As 5G becomes increasingly present in our lives, the fiber between the radio units and baseband units will see an increase in traffic, which raises higher requirements for today's fiber bandwidth. CPRI and eCPRI are likely to play a prominent role in 5G networks to solve such types of problems. This post will distinguish the differences between the two protocols and their meanings to 5G.
CPRI, or Common Public Radio Interface, defines key interface specification between REC (Radio Equipment Control) and RE (Radio Equipment) of radio base stations used for cellular wireless networks. It is a protocol of choice for fronthaul communications between towers and base stations (BSs) through several generations of wireless networks. CPRI has efficient and flexible I/Q data interfaces for various standards, such as GSM, WCDMA, LTE, etc.
With the introduction of new 5G applications, flexible fronthaul configurations are necessary. Issued after CPRI, eCPRI defines specifications connecting eREC and eRE via fronthaul transport network and mainly used for 5G systems, LTE-Advanced and LTE-Advanced Pro. And eCPRI can balance important components of latency, throughput, and reliability requirements for advanced 5G applications, and it is expected to be used to support 5G by enabling increased efficiency. Besides, eCPRI is an open interface, allowing carriers to work together in a more complimentary way, which can bring about better connected and faster networks across the world.
Despite the similarity that both CPRI and eCPRI support functions such as redundancy, security and QoS, CPRI and eCPRI have many differences mainly in the four aspects: ports classification, supported logical connections, network nodes, 5G applicability.
CPRI has master ports and slave ports. In addition, these ports can be directly connected through the optical cables or electrical cables in the CPRI. While, eCPRI does not support physical-level master or slave port classification.
CPRI and eCPRI support different logical connections, the latter offers one more connection than the former. CPRI supports connections from point to point (one REC with one RE) and point to multipoint (one REC with several REs). While, eCPRI supports point to point (one eREC with one eRE), point to multipoint (one eREC with several eREs) and multi-point to multi-point (several eRECs with several eREs).
The topologies of network nodes in CPRI depend on REC/RE functions. in eCPRI, in addition to eRECs/eREs nodes, eCPRI nodes include transport network (fronthaul network) and other networking elements, such as GM/BC used for timing and EMS/NMS for network management.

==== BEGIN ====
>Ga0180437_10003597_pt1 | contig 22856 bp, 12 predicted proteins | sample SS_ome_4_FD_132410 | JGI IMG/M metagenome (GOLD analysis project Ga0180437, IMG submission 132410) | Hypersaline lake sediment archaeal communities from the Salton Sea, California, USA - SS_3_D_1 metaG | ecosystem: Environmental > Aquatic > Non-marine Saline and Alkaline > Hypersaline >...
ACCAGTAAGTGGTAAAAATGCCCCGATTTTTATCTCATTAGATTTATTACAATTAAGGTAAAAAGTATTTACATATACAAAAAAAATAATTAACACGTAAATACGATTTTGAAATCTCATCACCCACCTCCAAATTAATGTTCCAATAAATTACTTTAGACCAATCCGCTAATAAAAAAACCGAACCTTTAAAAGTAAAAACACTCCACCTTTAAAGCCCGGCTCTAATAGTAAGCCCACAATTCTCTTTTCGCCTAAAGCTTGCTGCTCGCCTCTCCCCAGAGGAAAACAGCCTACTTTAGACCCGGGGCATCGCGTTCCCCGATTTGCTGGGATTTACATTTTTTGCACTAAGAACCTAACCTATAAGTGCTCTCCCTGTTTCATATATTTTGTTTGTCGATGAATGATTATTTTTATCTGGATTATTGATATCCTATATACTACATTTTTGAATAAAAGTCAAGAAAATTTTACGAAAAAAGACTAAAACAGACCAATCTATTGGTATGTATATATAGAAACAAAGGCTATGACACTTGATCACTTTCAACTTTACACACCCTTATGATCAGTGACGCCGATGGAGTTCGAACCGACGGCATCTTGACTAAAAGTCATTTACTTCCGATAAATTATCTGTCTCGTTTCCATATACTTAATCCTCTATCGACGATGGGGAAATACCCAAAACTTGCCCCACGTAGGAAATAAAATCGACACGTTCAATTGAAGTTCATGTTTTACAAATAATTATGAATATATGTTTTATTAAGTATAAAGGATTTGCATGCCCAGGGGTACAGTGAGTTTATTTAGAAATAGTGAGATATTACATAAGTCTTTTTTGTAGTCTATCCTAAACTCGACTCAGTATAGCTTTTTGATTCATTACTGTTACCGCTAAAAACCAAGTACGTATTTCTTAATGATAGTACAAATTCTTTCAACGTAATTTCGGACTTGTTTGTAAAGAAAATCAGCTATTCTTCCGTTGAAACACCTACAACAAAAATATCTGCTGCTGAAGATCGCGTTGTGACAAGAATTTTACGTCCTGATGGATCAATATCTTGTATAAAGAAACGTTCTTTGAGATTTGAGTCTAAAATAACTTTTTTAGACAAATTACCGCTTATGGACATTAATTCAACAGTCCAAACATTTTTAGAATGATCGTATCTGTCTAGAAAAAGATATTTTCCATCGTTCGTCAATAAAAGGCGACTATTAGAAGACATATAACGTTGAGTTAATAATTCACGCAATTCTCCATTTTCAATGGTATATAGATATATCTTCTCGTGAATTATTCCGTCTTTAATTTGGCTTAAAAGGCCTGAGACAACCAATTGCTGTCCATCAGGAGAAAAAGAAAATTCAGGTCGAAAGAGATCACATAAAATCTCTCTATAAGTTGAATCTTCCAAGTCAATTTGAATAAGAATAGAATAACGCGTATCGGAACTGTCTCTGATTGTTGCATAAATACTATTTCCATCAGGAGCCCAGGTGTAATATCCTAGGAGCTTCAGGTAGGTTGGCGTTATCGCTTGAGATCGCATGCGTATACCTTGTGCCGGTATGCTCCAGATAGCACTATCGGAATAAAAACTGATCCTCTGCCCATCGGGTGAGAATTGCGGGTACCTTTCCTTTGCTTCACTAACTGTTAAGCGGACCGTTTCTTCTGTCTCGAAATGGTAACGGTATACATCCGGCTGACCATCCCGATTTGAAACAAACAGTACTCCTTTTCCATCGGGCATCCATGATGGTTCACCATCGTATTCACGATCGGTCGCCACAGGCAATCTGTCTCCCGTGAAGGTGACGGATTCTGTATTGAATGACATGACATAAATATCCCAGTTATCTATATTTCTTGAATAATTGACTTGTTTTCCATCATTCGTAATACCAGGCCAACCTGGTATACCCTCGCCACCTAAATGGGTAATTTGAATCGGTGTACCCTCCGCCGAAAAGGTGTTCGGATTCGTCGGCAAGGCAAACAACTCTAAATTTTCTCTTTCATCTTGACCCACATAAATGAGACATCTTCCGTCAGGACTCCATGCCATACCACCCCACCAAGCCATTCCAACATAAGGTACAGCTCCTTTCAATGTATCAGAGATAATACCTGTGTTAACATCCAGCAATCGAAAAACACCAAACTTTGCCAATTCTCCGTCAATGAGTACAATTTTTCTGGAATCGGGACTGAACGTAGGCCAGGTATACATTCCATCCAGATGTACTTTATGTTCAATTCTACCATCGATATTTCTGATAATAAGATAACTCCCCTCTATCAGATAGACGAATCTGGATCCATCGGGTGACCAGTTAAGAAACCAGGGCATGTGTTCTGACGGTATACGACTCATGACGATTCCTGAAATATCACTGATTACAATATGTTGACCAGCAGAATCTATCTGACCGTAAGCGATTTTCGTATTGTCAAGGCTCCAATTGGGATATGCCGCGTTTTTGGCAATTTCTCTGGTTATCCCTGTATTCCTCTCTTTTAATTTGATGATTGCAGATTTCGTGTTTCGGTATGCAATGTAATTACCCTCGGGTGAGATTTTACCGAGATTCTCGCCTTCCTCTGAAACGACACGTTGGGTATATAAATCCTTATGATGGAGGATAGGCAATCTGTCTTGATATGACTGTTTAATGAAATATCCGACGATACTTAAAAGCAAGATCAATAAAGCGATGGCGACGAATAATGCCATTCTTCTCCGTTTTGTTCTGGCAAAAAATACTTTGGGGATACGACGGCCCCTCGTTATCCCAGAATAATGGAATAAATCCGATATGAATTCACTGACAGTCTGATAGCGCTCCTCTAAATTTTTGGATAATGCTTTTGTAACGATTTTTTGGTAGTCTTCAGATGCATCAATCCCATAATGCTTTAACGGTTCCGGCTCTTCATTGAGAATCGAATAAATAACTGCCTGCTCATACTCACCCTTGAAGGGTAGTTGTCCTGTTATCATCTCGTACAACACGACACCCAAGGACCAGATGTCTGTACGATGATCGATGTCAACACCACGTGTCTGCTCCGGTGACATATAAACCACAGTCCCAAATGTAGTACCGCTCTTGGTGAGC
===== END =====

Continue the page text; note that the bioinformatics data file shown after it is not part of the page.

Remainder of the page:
The connection between the RRH/RRU (remote radio head/unit) and the BBU (baseband unit) is often referred to as “fronthaul”. The RRUs containing antennas and some compute functionality, are often distributed every few miles in cities and suburban areas at the outer circle of a cellular network topology. The BBUs are typically distributed within approximately 10-mile circles for good coverage in populated areas.
Both CPRI and eCPRI can be used in 5G fronthaul. While, eCPRI is more suitable than CPRI in 5G fronthaul. Here are ten different network performances based on CPRI.
|CPRI Line Rate||Line Bit Rate (Gbps)||Line Coding||Bits/Word||Transport Capacity (#WCDMA AxC)||Transport Capacity (#20 MHz LTE AxC)|
From the table, we can see clearly about corresponding transport capacity under different CPRI line rates. Since 5G requires tremendous bandwidth expansion, only CPRI line rate option 10, the newest CPRI standard, can meet that requirement. However, this processing capacity has reached the upper limit of CPRI, causing doubt about whether 5G can be used stably in CPRI. What’s more, its ability to support advanced networking features is limited compared to mainstream packet transport standards. Given such a situation, eCPRI was first introduced in 2017 to directly address some of CPRI’s limitations.
eCPRI reduces latency and jitter for high-priority traffic. It improves the efficiency of 5G fronthaul networks. Compared to CPRI, eCPRI’s bandwidth requirement has been reduced tenfold and its traffic can be carried on the Ethernet along with other traffic in the same network. Additionally, eCPRI has a function splitting feature inside the PHY layer, which keeps most of the functions in the BBU. This reduces the number of radio equipment on the tower and allows faster introduction of advanced network features without the radio equipment changing.
From all the above, CPRI and eCPRI have differences in essence, especially in 5G fronthaul. Actually, eCPRI fronthaul interface is future-oriented. It optimizes radio performance by analyzing traffic and prioritizing traffic in real time using a coordination algorithm. Compared with CPRI, the eCPRI specification provides greater flexibility and reliability in positioning the functional split within the BBU physical layer. Generally speaking, CPRI is commonly used for traditional systems, while eCPRI is more suitable for 5G wireless communication technology.